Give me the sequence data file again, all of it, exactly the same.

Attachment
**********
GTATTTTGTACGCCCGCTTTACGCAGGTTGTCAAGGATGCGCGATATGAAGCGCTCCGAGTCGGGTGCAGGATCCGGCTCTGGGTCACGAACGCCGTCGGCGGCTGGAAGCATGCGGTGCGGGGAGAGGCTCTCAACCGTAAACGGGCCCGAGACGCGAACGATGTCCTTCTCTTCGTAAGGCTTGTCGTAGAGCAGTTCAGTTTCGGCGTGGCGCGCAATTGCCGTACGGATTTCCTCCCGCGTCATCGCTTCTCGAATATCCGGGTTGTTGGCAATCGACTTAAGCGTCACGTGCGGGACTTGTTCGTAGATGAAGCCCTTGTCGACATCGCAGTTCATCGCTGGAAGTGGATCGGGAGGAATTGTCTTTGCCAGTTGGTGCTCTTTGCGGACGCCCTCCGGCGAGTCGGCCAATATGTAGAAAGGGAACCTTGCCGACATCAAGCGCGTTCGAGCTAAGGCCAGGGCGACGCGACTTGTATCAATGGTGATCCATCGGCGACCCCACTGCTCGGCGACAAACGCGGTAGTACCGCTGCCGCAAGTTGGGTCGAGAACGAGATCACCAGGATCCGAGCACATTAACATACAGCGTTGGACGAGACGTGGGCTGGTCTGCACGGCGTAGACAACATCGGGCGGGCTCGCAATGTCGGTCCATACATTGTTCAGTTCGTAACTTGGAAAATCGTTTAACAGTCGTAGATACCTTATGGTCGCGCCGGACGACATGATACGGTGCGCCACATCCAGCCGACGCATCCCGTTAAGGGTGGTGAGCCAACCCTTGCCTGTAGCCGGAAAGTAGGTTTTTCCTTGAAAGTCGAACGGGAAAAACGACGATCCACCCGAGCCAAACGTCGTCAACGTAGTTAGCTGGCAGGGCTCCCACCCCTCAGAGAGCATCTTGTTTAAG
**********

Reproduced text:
GTATTTTGTACGCCCGCTTTACGCAGGTTGTCAAGGATGCGCGATATGAAGCGCTCCGAGTCGGGTGCAGGATCCGGCTCTGGGTCACGAACGCCGTCGGCGGCTGGAAGCATGCGGTGCGGGGAGAGGCTCTCAACCGTAAACGGGCCCGAGACGCGAACGATGTCCTTCTCTTCGTAAGGCTTGTCGTAGAGCAGTTCAGTTTCGGCGTGGCGCGCAATTGCCGTACGGATTTCCTCCCGCGTCATCGCTTCTCGAATATCCGGGTTGTTGGCAATCGACTTAAGCGTCACGTGCGGGACTTGTTCGTAGATGAAGCCCTTGTCGACATCGCAGTTCATCGCTGGAAGTGGATCGGGAGGAATTGTCTTTGCCAGTTGGTGCTCTTTGCGGACGCCCTCCGGCGAGTCGGCCAATATGTAGAAAGGGAACCTTGCCGACATCAAGCGCGTTCGAGCTAAGGCCAGGGCGACGCGACTTGTATCAATGGTGATCCATCGGCGACCCCACTGCTCGGCGACAAACGCGGTAGTACCGCTGCCGCAAGTTGGGTCGAGAACGAGATCACCAGGATCCGAGCACATTAACATACAGCGTTGGACGAGACGTGGGCTGGTCTGCACGGCGTAGACAACATCGGGCGGGCTCGCAATGTCGGTCCATACATTGTTCAGTTCGTAACTTGGAAAATCGTTTAACAGTCGTAGATACCTTATGGTCGCGCCGGACGACATGATACGGTGCGCCACATCCAGCCGACGCATCCCGTTAAGGGTGGTGAGCCAACCCTTGCCTGTAGCCGGAAAGTAGGTTTTTCCTTGAAAGTCGAACGGGAAAAACGACGATCCACCCGAGCCAAACGTCGTCAACGTAGTTAGCTGGCAGGGCTCCCACCCCTCAGAGAGCATCTTGTTTAAG